“Well, he obviously wasn’t selected, and it was 4 to 2 and we still had two candidates in the top three that we had looked at and I very vocally expressed that we picked the top three, and let’s put one of the top three in the job. The other option was to hire another consultant firm or to spend thousands of dollars more with The Mercer Group,” Smith said. “We were worried about that process because we would have ended up being right back where we ended up tonight.”
Initially, the council thought the cost to do additional searching would be minimal, because they would only be paying “out-of-pocket” expenses, like travel. However, according to an email from The Mercer Group sent to the mayor and the council, those fees would have ranged from $5,000 to $7,000, not to exceed $8,000. Mercer had given the city a discount the first time around, capping out-of-pocket expenses at $4,500.
“I think that this is going to be good for the employees to see that we’re going to stand behind our employees and try to promote within and try to move the city forward,” Smith said.
Smith also said he was surprised of how the vote went because he felt there was a consensus from the council of appointing Knight; however, the appointment was made with a 3 to 2 vote, with Franklin and Williams opposing.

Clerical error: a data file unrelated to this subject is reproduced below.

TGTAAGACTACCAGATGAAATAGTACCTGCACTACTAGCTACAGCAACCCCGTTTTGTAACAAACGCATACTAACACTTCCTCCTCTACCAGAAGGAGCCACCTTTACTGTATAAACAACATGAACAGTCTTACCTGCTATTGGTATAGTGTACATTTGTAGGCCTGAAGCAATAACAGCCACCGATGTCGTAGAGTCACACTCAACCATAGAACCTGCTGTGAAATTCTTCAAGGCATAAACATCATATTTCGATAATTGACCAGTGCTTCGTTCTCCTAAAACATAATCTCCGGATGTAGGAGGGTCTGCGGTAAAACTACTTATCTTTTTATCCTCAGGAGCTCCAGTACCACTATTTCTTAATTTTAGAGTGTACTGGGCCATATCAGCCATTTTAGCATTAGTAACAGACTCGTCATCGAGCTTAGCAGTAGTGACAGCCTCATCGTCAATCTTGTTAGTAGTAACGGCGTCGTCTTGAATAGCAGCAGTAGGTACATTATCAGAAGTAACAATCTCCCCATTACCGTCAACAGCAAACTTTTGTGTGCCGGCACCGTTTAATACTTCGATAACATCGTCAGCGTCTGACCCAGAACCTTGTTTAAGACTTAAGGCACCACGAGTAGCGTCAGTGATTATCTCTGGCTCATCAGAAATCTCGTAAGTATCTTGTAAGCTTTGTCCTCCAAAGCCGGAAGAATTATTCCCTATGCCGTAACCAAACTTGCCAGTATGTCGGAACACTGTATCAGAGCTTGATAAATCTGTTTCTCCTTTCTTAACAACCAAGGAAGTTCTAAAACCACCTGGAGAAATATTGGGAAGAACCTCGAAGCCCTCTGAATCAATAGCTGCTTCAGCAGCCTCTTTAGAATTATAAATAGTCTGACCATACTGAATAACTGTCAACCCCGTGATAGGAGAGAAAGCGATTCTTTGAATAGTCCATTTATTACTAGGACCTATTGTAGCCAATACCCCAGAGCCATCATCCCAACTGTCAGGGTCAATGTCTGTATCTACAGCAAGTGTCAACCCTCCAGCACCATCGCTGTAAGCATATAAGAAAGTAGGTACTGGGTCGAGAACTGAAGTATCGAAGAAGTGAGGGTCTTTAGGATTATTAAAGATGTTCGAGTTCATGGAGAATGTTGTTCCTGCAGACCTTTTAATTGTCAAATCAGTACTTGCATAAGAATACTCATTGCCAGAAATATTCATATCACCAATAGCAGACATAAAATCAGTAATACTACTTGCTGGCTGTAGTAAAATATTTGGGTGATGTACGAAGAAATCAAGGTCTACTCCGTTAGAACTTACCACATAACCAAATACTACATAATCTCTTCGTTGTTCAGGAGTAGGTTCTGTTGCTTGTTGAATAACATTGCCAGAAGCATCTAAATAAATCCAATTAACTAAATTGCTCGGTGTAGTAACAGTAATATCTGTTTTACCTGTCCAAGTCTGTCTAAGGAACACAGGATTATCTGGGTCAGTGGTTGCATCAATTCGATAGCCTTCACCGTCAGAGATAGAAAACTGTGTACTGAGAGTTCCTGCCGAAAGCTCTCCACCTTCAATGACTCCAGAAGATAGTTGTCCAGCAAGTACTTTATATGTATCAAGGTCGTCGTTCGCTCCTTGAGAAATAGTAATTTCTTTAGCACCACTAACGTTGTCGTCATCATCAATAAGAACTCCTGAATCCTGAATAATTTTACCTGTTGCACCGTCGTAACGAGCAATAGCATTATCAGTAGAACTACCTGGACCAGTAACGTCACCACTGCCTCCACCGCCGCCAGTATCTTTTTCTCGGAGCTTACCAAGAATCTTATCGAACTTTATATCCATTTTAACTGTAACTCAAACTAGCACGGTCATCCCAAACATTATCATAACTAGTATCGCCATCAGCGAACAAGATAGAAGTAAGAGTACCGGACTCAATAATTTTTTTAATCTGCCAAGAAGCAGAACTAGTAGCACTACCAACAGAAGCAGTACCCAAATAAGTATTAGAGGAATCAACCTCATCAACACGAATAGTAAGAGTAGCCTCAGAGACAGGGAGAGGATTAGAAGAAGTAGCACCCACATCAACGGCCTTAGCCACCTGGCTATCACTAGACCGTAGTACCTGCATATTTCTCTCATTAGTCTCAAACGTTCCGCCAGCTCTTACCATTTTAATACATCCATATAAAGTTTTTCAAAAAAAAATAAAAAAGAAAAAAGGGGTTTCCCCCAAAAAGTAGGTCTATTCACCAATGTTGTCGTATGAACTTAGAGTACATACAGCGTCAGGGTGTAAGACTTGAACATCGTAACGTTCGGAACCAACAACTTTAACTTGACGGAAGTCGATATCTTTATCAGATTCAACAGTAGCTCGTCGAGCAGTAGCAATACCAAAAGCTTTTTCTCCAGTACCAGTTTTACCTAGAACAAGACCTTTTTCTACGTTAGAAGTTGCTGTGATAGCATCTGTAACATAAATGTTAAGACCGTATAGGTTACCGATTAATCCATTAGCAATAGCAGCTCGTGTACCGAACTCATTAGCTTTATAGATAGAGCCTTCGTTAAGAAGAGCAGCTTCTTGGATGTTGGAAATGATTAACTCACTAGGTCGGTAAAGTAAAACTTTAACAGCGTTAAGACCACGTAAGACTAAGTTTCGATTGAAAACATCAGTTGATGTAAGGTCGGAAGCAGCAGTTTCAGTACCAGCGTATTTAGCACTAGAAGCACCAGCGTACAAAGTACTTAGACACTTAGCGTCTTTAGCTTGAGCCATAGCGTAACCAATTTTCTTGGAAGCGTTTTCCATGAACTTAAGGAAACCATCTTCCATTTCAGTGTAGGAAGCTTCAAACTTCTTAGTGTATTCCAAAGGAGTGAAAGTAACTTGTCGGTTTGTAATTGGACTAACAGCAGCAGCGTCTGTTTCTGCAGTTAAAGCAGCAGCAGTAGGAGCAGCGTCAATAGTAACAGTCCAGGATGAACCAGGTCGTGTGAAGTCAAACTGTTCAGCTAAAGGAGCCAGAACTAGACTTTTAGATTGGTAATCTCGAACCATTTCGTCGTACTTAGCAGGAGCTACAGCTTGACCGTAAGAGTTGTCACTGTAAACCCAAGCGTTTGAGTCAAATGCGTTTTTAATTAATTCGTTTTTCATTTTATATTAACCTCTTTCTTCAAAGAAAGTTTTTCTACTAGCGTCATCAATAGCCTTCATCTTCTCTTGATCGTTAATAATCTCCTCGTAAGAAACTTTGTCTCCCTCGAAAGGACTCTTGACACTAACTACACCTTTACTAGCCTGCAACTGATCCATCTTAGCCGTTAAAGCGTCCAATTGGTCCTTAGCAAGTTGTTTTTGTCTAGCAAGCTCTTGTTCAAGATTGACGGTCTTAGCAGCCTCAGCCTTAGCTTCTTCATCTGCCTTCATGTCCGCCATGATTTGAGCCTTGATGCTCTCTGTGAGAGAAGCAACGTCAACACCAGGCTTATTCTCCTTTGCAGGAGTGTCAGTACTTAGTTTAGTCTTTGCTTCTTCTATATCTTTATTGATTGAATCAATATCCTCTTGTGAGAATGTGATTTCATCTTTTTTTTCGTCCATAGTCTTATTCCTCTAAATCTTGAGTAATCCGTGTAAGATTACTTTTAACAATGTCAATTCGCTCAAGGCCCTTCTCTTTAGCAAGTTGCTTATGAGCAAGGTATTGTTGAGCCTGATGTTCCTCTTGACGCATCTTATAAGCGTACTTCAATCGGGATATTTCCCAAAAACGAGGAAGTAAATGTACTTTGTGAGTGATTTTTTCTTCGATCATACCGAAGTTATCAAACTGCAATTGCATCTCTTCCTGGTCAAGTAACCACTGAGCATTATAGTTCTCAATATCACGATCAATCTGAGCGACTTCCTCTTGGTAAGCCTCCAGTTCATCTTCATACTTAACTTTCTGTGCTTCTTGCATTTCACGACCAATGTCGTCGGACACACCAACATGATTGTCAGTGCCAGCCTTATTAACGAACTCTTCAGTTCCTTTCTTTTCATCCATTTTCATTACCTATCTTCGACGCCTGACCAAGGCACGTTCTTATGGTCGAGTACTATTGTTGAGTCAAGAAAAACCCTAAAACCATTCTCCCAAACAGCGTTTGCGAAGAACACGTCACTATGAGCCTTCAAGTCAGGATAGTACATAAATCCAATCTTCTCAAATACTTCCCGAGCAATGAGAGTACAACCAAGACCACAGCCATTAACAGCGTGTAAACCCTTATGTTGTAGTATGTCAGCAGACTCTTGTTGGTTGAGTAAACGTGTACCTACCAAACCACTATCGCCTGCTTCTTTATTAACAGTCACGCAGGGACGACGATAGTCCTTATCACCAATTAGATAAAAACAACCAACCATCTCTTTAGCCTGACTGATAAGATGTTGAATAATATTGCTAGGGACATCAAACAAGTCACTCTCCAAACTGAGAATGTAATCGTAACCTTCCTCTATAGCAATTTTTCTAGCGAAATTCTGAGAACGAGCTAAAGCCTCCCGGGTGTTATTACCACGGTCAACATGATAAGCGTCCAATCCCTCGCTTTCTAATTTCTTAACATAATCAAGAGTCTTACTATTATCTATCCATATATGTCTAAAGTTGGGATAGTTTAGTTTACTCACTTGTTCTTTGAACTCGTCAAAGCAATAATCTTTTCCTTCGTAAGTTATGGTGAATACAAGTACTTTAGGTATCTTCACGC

After the meeting, Williams said her vote along with Franklin’s had nothing to do with Knight, but the fact that Councilwoman Goodman wasn’t included in the vote, and the council agreed from the beginning that everyone needed to be present during votes regarding the city manager.
“This woman has been on the council for 30 something years; she’s a senior person,” Williams said. “They completely ignored her like she didn’t exist and I think that she should have been here and Ocie feels the same way... It didn’t have anything to do with Leigh Anne. Our vote was not against Leigh Anne, it was the fact that they rushed the vote.”
Mayor Ronnie Johnston said Goodman had other obligations that she could not get out of. He said even if she was present and there was a 3 to 3 vote in appointing Knight, he would have broken the tie and appointed Knight as city manager.
“Every meeting, we have a situation where somebody may or may not be here. We had a quorum so it was appropriate from that stand point,” Johnston said. “I’m not sure why you wouldn’t still vote, because I actually made the statement — because I feel strongly about Leigh Anne and moving the city of Covington forward — I said in the worst case scenario, if Ms. Goodman was here and she voted against Leigh Anne, that would have been a 3 to 3 tie and I would have broken it.”
Regardless, Johnston said Knight was a great decision for the city of Covington, and he was very proud of the council for finally taking a step forward in the process.
“I think Mrs. Knight will make us proud, I really, really do. I’m just glad we were able to continue moving forward instead of being stuck in a holding pattern,” he said.
Johnston said the city will have to work out the details of Knight’s transition from finance director to city manager and didn’t have a start date for her first day on the job. He also said Horton will be instrumental in helping ensure that Knight is successful as the new city manager. Public Works Director Billy Bouchillon had been filling in as city manager.
For a full background on Knight, read our previous story - http://www.covnews.com/section/1/article/36565/